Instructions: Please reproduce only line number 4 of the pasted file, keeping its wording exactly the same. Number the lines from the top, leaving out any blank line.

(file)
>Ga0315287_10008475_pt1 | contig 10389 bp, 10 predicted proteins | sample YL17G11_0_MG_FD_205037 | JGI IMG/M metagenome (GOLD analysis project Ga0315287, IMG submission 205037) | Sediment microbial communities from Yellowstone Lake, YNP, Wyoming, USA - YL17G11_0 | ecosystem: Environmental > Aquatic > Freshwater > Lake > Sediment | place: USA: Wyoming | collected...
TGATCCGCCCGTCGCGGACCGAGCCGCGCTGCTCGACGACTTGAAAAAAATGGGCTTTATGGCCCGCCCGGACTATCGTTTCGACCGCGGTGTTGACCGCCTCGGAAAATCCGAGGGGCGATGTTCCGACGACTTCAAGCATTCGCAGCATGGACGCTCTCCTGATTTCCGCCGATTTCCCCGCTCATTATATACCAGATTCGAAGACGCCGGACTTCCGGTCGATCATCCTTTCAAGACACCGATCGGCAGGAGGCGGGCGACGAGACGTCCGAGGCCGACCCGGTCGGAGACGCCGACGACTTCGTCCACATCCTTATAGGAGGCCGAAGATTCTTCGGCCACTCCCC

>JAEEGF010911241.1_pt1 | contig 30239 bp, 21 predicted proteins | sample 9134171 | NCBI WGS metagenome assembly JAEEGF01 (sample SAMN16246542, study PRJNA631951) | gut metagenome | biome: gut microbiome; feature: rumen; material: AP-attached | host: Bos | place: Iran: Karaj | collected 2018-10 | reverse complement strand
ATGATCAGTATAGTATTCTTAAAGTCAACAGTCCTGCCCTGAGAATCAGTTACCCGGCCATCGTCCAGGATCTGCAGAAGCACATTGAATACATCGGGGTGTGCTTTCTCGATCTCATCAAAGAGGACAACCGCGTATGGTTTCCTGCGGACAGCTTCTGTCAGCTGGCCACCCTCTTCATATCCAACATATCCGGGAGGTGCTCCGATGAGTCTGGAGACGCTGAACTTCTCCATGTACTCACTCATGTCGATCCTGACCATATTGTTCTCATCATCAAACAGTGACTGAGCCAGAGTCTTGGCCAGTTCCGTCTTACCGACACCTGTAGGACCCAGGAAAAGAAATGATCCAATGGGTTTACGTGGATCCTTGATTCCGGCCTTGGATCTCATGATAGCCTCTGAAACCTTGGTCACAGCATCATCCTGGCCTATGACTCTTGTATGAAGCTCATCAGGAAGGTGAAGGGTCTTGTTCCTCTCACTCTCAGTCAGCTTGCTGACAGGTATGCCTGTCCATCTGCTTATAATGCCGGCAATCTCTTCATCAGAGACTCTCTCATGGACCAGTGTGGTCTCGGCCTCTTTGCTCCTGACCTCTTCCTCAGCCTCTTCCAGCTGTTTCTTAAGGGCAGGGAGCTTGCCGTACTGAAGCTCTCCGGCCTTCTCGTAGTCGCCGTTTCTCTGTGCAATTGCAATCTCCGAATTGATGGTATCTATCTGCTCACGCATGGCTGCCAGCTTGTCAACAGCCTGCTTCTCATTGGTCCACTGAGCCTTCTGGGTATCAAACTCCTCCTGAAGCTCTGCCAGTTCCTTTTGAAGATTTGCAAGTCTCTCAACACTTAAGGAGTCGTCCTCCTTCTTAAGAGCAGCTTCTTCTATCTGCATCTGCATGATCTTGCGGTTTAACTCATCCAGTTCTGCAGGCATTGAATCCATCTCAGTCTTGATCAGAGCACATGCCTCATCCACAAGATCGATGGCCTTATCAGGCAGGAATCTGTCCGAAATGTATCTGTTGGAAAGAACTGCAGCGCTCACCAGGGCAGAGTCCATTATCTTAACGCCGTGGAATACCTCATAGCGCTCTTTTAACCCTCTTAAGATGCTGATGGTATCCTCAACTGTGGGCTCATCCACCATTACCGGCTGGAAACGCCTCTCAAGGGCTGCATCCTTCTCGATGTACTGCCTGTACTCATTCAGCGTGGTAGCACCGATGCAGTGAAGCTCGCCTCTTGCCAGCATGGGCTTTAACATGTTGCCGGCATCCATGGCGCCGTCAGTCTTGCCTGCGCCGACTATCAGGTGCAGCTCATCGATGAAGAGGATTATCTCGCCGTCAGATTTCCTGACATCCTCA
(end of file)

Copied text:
ATGATCAGTATAGTATTCTTAAAGTCAACAGTCCTGCCCTGAGAATCAGTTACCCGGCCATCGTCCAGGATCTGCAGAAGCACATTGAATACATCGGGGTGTGCTTTCTCGATCTCATCAAAGAGGACAACCGCGTATGGTTTCCTGCGGACAGCTTCTGTCAGCTGGCCACCCTCTTCATATCCAACATATCCGGGAGGTGCTCCGATGAGTCTGGAGACGCTGAACTTCTCCATGTACTCACTCATGTCGATCCTGACCATATTGTTCTCATCATCAAACAGTGACTGAGCCAGAGTCTTGGCCAGTTCCGTCTTACCGACACCTGTAGGACCCAGGAAAAGAAATGATCCAATGGGTTTACGTGGATCCTTGATTCCGGCCTTGGATCTCATGATAGCCTCTGAAACCTTGGTCACAGCATCATCCTGGCCTATGACTCTTGTATGAAGCTCATCAGGAAGGTGAAGGGTCTTGTTCCTCTCACTCTCAGTCAGCTTGCTGACAGGTATGCCTGTCCATCTGCTTATAATGCCGGCAATCTCTTCATCAGAGACTCTCTCATGGACCAGTGTGGTCTCGGCCTCTTTGCTCCTGACCTCTTCCTCAGCCTCTTCCAGCTGTTTCTTAAGGGCAGGGAGCTTGCCGTACTGAAGCTCTCCGGCCTTCTCGTAGTCGCCGTTTCTCTGTGCAATTGCAATCTCCGAATTGATGGTATCTATCTGCTCACGCATGGCTGCCAGCTTGTCAACAGCCTGCTTCTCATTGGTCCACTGAGCCTTCTGGGTATCAAACTCCTCCTGAAGCTCTGCCAGTTCCTTTTGAAGATTTGCAAGTCTCTCAACACTTAAGGAGTCGTCCTCCTTCTTAAGAGCAGCTTCTTCTATCTGCATCTGCATGATCTTGCGGTTTAACTCATCCAGTTCTGCAGGCATTGAATCCATCTCAGTCTTGATCAGAGCACATGCCTCATCCACAAGATCGATGGCCTTATCAGGCAGGAATCTGTCCGAAATGTATCTGTTGGAAAGAACTGCAGCGCTCACCAGGGCAGAGTCCATTATCTTAACGCCGTGGAATACCTCATAGCGCTCTTTTAACCCTCTTAAGATGCTGATGGTATCCTCAACTGTGGGCTCATCCACCATTACCGGCTGGAAACGCCTCTCAAGGGCTGCATCCTTCTCGATGTACTGCCTGTACTCATTCAGCGTGGTAGCACCGATGCAGTGAAGCTCGCCTCTTGCCAGCATGGGCTTTAACATGTTGCCGGCATCCATGGCGCCGTCAGTCTTGCCTGCGCCGACTATCAGGTGCAGCTCATCGATGAAGAGGATTATCTCGCCGTCAGATTTCCTGACATCCTCA